Monday, August 15, 2016

Applying for Disability; Notes To Myself

Here are my personal notes on the topic of applying for disability.
Kevin's Dissected Aorta - visible intimal flap

This is not legal advice. The information here is only my recollections of what helped me apply for and receive Social Security Disability Insurance (SSDI) on the first attempt..

First of all let me say there are no 'tricks' or 'loopholes' to obtaining disability benefits.  Social Security has specific written protocol for determining who qualifies.  You either qualify or you do not.

Second, you must truly have a disability that will end in death or keep you out of the work force.

As a builder of custom green roofs I could no longer safely work atop buildings, climbing ladders and lifting super sacks of soil media in 100F degree heat.

As a lawyer by education I realized the first time my mind went totally blank for an extended period when writing a report that I could not honestly act as the best advocate for my clients.

Add to those issues dissected ascending and descending aorta, serious kidney disease as a result of dissected renal arteries, cognitive issues from two open heart surgeries and being on the heart-lung machine for long hours and other issues, pain, fatigue and the many other maladies those of us who have survived aortic dissection experience.

As my doctor said, "your number one priority is to stay alive right now, focus on physical therapy, your diet and new lifestyle reality."

If I had to apply all over again here is the approach I'd take:

Retain A Well Recommended Disability Attorney

  • Can save you lots of time and headaches
  • or, cause a lot of aggravation if your retain the wrong advocate without strong disability experience

I was intent on filing my own application because I thought I could tell my story better than anyone else and be my best advocate.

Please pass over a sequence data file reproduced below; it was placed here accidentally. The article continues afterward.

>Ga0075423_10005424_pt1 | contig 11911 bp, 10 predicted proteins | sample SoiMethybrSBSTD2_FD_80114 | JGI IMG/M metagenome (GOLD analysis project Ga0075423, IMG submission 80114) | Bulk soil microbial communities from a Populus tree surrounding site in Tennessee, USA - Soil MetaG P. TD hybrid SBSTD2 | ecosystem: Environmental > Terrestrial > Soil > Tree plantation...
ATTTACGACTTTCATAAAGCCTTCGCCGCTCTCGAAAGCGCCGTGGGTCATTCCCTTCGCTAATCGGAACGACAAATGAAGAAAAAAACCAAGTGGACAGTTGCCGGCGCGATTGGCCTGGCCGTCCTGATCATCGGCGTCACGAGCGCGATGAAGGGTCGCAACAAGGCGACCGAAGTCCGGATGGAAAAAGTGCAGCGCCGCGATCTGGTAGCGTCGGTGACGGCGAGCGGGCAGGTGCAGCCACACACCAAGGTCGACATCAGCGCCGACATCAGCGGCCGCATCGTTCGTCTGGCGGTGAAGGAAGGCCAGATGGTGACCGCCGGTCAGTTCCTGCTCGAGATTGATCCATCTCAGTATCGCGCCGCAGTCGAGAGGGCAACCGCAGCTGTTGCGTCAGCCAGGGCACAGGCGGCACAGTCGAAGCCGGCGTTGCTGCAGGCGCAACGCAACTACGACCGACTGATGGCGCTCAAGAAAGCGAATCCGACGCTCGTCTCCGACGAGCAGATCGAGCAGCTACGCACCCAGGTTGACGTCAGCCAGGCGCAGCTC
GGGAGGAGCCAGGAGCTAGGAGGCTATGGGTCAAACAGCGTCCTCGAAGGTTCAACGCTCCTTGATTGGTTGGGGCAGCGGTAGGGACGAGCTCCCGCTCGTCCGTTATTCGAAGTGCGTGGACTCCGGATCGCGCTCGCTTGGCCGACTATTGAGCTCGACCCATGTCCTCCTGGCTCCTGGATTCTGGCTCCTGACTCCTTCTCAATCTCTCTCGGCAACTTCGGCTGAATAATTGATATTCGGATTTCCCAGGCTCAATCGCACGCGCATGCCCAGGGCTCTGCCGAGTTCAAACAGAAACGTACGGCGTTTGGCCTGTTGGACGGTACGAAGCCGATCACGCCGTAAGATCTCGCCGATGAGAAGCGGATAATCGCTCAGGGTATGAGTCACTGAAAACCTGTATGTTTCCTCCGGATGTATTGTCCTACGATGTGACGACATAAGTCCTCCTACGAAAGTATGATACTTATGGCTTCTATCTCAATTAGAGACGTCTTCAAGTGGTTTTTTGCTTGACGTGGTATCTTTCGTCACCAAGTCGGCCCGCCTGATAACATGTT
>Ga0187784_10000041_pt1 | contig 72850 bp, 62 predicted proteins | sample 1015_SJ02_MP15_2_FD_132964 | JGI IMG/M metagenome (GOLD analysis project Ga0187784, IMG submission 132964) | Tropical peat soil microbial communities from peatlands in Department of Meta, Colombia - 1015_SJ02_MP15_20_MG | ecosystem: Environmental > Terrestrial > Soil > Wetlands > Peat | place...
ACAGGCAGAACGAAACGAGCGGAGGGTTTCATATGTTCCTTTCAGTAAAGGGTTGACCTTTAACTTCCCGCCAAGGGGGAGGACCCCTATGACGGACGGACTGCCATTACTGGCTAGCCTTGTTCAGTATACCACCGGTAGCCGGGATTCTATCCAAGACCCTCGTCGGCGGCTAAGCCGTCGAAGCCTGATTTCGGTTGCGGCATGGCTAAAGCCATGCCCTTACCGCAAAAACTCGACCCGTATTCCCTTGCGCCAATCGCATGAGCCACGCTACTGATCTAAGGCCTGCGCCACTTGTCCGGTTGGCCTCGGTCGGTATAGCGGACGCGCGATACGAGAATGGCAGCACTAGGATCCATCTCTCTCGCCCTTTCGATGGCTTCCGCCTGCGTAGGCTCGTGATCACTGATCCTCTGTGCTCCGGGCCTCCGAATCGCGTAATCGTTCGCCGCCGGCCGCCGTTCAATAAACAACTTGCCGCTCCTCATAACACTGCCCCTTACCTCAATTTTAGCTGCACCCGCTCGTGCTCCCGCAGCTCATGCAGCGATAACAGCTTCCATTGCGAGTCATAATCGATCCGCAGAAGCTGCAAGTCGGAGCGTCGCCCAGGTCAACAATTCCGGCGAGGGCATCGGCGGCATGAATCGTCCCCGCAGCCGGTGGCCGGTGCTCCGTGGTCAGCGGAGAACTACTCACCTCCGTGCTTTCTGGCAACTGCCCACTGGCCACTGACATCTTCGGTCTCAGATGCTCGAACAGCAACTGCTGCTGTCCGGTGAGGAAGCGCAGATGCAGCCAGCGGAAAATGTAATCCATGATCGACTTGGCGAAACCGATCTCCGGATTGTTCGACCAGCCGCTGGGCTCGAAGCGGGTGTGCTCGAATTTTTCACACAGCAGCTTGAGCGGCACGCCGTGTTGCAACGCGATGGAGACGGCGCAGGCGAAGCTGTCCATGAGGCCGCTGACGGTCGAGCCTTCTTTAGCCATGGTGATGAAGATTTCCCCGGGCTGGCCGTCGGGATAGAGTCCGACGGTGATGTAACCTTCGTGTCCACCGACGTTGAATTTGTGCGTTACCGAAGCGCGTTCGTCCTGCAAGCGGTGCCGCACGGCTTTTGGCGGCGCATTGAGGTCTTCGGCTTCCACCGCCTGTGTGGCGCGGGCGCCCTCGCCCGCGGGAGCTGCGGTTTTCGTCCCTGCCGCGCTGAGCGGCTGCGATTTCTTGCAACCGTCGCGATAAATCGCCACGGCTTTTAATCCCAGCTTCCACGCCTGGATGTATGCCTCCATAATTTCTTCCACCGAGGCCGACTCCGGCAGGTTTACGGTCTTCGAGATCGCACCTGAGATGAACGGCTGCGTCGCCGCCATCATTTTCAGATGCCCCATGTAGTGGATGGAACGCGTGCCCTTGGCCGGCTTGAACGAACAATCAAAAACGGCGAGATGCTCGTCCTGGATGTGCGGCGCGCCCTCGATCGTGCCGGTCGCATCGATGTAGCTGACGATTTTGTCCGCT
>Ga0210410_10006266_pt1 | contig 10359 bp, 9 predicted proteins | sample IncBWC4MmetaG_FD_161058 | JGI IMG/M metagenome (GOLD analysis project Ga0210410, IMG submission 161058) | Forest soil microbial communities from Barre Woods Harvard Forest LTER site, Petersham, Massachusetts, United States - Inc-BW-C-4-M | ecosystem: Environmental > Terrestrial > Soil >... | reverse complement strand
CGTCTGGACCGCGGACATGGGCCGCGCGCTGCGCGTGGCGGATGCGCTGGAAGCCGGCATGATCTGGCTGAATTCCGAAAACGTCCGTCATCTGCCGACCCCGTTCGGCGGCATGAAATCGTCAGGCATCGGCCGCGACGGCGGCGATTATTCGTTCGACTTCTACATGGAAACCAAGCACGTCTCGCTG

Preliminary Research 
1. Guide your doctors through their diagnoses of your conditions.
  • Learn to speak out about what hurts and how you feel.
  • Other than blood work or imaging/testing the only way doctors can document what you are capable of is through their assessment and by what you tell them.
  • Before each visit write out a detailed list of what hurts and how you feel.  Make sure to specifically address each area of bodily concern.  Kidney pain is especially of importance to those with dissected renal arteries or descending aorta dissection. Neurological issues matter too!
  • Make sure your list is included in their written medical record.  Many times medical records are cut and paste by the doctor or nurse.  Insist your records are customized with your input!
  • Ask that a copy of each visit medical record  be mailed to you.  Correct any inconsistencies or omissions.
2.  Collect All of Your Medical Records As Far Back As You Can Get Them!
  • Consider all your records to be relevant, even those five or ten years old.
  • Older records can help establish and document chronic conditions.
  • Arrange your records in three ring binders with tabs chronologically. Neatness and organization is paramount.
  • Scan and archive all the documents on DVD or CD, making multiple copies of the finished record disk.
3.  Correlate SSA's Blue Book cardiovascular section's relevancy to your medical records.

  • For Dissection cases SSA probably will start with Section 4.10 "Aneurysm of aorta or major branches" - link here.
    • Sec. 4.10 states "due to any cause (e.g. atherosclerosis, cystic medial necrosis, Marfan Syndrome, trauma) demonstrated by appropriate medically acceptable imaging with dissection not controlled by prescribed treatment (See H4.006)" qualifies for disability.